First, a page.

[0058] It is found that when the host tabular grain of the present invention has a dislocation line within the grain, the effect can be more satisfactorily brought out. The technique of introducing a dislocation line into a silver halide grain under control is described in JP-A-63-220238. According to this patent publication, a specific high iodide phase is provided inside a tabular silver halide grain having an average grain size/grain thickness ratio of 2 or more and a phase having an iodide content lower than that of the high iodide phase covers the outer side of the high iodide phase, whereby dislocation can be introduced. By this introduction of dislocation, effects such as increase in sensitivity, improvement of storability, improvement of latent image stability and reduction in pressure fogging (i.e., pressure marks) can be obtained. In the invention of this patent publication, the dislocation is introduced mainly into the edge part of a tabular grain. Also, U.S. Pat. No. 5,238,796 describes a tabular grain in which dislocation is introduced into the center part. This patent publication states that the dislocation can be introduced by producing an epitaxy of silver chloride or silver chlorobromide on a regular crystal grain and subjecting the epitaxy to physical ripening and/or halogen conversion and that by this introduction of dislocation, effects such as increase in the sensitivity and decrease in pressure fogging (i.e., pressure marks) can be obtained. The dislocation line in a silver halide grain can be observed by a direct method using a transmission electron microscope at a low temperature described, for example, in J. F. Hamilton, Photo. Sci. Eng., 1967, 11, 57, or T. Shiozawa, J. Soc. Photo. Sci. JAPAN, 1972, 35, 213. More specifically, silver halide grains are taken out from an emulsion while taking care not to apply a pressure sufficiently high to generate dislocation, then placed on a mesh for the observation through an electron microscope, and observed by a transmission method while laying the sample in the cooled state so as to prevent damage (printout) by an electron beam. At this time, as the grain thickness is larger, the transmission of an electron beam becomes more difficult and therefore, a high-pressure type (200 keV or more for the thickness of 0.25 μm) electron microscope is preferably used to observe the grains more clearly. From the thus-obtained photograph of grains, the site and the number of dislocation lines of individual grains viewed from the surface perpendicular to the main surface can be determined.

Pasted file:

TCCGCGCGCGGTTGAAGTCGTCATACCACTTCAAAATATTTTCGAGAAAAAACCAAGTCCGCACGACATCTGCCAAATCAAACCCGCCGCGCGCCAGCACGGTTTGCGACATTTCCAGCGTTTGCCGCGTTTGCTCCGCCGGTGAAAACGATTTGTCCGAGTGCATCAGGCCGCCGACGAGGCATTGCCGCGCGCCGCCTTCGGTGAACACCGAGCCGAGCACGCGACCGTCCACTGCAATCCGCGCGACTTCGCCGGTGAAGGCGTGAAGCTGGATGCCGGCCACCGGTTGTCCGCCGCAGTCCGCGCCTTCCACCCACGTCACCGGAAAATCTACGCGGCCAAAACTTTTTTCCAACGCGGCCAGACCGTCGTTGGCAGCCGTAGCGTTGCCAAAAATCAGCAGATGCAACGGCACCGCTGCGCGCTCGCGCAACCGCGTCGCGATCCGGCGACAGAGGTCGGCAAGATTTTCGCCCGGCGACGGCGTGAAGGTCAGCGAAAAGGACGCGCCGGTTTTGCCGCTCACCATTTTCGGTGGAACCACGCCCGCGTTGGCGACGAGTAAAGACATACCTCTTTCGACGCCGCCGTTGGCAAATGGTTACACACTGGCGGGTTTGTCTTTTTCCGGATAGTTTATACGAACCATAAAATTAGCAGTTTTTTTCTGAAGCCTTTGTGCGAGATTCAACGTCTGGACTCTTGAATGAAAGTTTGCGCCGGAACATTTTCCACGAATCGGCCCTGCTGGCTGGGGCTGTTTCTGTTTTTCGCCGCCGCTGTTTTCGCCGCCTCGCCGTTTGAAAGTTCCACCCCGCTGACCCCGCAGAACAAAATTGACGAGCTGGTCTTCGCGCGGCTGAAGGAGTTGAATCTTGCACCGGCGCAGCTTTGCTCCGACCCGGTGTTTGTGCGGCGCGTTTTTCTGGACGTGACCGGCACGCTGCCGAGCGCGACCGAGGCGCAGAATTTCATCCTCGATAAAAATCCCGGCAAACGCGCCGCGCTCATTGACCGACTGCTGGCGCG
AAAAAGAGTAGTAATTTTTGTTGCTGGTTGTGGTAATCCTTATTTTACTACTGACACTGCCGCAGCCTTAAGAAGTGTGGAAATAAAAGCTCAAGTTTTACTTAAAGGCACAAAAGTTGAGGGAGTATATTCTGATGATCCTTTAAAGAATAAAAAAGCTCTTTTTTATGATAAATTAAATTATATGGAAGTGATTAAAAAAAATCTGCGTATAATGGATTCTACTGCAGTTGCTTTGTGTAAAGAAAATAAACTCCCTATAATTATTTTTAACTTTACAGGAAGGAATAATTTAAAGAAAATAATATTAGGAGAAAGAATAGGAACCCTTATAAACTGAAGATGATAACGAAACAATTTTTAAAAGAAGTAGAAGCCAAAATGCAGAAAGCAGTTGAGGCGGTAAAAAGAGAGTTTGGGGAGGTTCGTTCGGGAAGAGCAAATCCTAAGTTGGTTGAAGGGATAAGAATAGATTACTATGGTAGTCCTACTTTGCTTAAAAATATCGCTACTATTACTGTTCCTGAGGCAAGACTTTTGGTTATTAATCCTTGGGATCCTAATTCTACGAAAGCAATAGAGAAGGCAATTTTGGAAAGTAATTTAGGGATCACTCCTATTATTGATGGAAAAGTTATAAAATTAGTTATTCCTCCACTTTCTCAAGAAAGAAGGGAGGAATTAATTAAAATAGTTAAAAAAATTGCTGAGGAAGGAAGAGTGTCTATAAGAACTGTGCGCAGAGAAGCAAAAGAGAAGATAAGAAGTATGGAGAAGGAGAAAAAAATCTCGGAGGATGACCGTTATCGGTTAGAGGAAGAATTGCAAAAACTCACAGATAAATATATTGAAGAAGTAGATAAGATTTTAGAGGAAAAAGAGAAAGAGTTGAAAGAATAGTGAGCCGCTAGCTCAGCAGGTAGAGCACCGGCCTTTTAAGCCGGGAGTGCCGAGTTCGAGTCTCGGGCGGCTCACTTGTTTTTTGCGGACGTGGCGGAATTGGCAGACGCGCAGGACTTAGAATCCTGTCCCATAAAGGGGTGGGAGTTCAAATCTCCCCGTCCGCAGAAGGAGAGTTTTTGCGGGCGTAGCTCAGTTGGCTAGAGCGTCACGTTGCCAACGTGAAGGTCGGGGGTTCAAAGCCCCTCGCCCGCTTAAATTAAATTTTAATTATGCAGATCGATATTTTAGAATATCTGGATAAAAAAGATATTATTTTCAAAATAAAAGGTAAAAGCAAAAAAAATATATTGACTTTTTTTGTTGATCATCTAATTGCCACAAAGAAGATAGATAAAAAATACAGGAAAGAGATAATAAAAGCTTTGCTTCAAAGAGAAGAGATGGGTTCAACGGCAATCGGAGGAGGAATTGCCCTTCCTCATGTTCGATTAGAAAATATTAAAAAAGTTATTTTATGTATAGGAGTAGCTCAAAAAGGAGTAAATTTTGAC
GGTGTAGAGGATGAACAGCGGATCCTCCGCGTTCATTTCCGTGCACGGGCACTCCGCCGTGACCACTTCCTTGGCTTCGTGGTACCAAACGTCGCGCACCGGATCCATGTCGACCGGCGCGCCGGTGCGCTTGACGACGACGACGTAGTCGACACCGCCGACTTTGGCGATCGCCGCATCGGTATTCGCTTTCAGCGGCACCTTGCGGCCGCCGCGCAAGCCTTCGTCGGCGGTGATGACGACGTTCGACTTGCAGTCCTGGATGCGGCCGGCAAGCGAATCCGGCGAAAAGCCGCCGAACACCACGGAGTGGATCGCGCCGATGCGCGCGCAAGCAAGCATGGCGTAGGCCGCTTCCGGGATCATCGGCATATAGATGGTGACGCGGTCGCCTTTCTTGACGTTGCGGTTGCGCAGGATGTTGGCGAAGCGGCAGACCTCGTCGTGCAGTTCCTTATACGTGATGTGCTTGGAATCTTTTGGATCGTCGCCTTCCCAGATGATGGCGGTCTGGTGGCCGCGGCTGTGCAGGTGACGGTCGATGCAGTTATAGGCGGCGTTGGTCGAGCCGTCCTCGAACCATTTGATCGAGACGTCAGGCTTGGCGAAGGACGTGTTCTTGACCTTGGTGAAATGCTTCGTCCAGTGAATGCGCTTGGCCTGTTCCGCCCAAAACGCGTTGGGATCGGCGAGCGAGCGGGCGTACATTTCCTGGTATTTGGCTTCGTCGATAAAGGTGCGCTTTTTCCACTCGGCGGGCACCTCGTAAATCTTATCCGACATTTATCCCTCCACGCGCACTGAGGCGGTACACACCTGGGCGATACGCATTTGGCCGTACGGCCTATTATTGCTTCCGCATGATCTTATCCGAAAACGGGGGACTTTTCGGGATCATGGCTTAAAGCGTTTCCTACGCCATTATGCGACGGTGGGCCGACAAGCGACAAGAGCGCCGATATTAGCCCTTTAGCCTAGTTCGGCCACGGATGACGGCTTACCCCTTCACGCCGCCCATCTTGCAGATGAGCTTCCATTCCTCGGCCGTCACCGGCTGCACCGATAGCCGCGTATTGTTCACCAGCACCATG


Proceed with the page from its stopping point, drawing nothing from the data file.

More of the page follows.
[0059] In the case of the tabular grain for use in the present invention, the dislocation is present in the shell part. The dislocation is generated in the boundary between core and shell and extends accompanying the growth of the shell. At this time, the direction of the dislocation extending is linear and may be almost right-angled to the side of the tabular grain, may be linear but not right-angled to the side, or may be curved and almost right-angled or not right-angled to the side. The ratio of the core to the shell having dislocation is not particularly limited as long as the silver amount used for the formation of core is from 0.1 to 10% of the total silver amount used for formation of the grain.